The source of Egypt's copper supply during the Third Intermediate Period (1070–664 BCE) is largely unknown. Here we present new data from chemical (elemental) and lead isotope (LI) analysis of royal Egyptian artifacts of the 21st Dynasty (ca. 1010 BCE) – a period which until now was represented in the LI record only by a single artifact. Our finds identify the source of the copper in the Arabah region providing a basis for our historical reconstruction of the copper exchange network in the southern Levant at the turn of the first millennium BCE. We also analyzed two objects from the 24th and 25th Dynasties (8th c. BCE), which revealed a marked change in Egyptian copper metallurgy in both the composition (from Cu with traces of Sn to leaded copper with traces of As) and the supply chain (the Arabah ores are excluded). As the sampling involved museum artifacts, we performed X-ray imaging as a means to avoid sampling of any later metallic modifications and ensure the correct sampling process.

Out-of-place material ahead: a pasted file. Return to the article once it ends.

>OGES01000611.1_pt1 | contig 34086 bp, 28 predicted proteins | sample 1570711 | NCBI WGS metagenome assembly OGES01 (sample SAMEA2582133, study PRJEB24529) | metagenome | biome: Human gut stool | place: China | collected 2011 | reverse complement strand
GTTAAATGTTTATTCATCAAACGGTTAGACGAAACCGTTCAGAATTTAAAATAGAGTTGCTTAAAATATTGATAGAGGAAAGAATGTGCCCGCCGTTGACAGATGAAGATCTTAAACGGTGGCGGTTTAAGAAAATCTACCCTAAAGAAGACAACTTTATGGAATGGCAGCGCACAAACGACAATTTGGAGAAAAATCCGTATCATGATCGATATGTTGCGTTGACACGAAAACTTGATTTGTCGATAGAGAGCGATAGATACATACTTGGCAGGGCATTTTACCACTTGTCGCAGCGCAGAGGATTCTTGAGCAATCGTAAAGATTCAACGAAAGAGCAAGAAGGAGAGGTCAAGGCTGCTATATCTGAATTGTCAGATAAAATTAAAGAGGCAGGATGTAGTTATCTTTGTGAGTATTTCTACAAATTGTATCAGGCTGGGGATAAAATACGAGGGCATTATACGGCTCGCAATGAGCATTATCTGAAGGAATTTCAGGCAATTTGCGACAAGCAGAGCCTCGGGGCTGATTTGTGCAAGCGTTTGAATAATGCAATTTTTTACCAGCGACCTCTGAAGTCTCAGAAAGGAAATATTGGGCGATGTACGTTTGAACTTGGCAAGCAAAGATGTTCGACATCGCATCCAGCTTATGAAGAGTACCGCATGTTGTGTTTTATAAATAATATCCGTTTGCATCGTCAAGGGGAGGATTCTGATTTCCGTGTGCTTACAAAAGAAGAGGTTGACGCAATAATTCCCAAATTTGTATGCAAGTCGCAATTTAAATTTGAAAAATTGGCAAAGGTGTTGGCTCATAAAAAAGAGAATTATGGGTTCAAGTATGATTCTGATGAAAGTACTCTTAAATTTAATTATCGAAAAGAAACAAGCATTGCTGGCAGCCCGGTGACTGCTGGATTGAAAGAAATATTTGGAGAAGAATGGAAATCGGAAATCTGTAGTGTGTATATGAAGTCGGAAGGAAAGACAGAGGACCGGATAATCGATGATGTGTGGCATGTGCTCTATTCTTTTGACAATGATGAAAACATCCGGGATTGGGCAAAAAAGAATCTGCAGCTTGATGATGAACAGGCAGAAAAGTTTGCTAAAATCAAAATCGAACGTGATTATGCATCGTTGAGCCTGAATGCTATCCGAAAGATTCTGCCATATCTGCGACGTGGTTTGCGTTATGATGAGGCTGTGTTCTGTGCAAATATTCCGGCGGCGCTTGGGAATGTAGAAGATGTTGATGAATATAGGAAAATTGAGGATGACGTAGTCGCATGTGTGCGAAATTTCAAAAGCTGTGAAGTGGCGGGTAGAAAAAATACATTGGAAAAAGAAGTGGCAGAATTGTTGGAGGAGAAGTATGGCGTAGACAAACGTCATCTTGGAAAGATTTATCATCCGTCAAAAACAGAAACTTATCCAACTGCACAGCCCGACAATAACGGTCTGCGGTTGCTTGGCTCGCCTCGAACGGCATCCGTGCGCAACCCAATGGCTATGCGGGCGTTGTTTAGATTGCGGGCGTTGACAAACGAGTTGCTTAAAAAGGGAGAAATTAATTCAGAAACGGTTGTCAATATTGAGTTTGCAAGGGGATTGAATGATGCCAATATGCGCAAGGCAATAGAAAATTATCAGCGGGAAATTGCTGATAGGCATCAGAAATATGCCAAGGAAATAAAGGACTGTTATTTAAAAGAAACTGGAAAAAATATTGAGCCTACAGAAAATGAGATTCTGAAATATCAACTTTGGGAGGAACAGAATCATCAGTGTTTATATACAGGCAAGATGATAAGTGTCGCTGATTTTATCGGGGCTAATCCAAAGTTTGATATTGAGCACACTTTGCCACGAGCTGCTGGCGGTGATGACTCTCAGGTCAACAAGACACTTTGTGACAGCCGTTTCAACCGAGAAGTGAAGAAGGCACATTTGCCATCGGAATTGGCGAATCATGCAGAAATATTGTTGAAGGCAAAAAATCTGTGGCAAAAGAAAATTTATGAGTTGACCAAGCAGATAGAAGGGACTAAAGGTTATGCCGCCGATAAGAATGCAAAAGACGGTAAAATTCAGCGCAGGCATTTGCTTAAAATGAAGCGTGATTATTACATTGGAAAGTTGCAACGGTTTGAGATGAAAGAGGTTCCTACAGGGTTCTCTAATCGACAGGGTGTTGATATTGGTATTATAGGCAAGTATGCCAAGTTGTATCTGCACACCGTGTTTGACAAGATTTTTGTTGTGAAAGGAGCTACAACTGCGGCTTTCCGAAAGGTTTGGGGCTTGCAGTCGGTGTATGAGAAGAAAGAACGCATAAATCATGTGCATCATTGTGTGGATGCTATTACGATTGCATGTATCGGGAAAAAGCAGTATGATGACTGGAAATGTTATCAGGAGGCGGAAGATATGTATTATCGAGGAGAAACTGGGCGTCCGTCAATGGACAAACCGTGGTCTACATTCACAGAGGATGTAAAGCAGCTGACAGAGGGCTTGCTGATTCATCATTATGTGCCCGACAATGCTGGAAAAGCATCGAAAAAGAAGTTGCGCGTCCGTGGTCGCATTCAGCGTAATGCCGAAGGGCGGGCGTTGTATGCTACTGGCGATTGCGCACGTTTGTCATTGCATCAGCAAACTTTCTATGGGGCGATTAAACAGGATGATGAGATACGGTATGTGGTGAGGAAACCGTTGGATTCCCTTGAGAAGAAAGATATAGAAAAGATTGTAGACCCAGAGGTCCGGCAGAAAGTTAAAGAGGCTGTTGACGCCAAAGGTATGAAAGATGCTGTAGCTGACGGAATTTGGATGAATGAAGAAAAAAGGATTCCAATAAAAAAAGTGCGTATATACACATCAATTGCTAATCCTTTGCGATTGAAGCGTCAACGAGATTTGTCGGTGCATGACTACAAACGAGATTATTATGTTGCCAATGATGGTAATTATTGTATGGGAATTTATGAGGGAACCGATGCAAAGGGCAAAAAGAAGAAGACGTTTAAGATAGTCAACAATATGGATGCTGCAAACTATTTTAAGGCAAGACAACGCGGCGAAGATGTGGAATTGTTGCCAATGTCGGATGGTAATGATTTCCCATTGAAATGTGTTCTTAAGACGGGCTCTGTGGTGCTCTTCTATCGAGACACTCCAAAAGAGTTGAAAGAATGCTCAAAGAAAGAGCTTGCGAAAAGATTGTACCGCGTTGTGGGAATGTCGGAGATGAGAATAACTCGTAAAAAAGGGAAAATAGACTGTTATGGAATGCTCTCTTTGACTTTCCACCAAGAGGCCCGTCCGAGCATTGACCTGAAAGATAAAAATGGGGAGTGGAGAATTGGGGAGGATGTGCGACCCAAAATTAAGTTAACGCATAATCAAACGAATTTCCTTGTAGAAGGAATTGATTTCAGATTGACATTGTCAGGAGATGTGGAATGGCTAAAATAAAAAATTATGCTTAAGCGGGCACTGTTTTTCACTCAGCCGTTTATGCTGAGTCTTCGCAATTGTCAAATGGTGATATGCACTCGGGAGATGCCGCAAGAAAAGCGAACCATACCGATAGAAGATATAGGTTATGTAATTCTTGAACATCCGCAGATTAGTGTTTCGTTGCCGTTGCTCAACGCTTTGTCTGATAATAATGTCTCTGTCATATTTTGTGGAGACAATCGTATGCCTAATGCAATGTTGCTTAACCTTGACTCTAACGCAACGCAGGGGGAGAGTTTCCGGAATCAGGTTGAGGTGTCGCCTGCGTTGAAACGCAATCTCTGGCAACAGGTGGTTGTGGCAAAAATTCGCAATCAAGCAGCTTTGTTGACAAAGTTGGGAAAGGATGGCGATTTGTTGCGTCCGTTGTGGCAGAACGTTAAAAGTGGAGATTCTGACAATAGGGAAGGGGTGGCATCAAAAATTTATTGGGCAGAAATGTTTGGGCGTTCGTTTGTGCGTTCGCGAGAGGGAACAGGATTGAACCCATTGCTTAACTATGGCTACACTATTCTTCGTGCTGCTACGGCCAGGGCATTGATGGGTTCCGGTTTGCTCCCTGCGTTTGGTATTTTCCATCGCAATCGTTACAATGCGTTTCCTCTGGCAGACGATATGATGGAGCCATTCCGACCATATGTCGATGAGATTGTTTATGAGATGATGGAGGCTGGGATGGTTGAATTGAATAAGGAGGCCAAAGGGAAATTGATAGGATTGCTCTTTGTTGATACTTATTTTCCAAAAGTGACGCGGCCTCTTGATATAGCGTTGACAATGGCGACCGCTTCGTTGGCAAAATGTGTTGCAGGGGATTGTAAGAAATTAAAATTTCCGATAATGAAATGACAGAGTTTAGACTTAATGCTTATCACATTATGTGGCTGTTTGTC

|Journal||Journal of Archaeological Science: Reports|
|State||Published - Aug 2021|
Bibliographical noteFunding Information:
The authors wish to thank Prof. Bernd Schipper of the Humboldt University of Berlin for pointing out the potential value of metallurgical analysis on objects in the Israel Museum collections. Thanks are also due to Dr. Daphna Ben-Tor, curator emeritus at the Israel Museum for sharing her expertise on the Egyptian artifacts, to Dr. Youri Volokhine of the University of Geneva, and to Mr. Victor Uziel from the Israel Museum conservation laboratory for his valued assistance in sampling the bronze artifacts. Finally, we thank the editor and the two anonymous reviewers whose comments helped us to improve the paper; any remaining shortcomings are our own. This study was partially supported by the Israel Science Foundation grant #1880/17 (to E.B.-Y.).
© 2021 Elsevier Ltd
- Chemical analysis
- Lead isotope
- Third Intermediate Period
- Wadi Arabah
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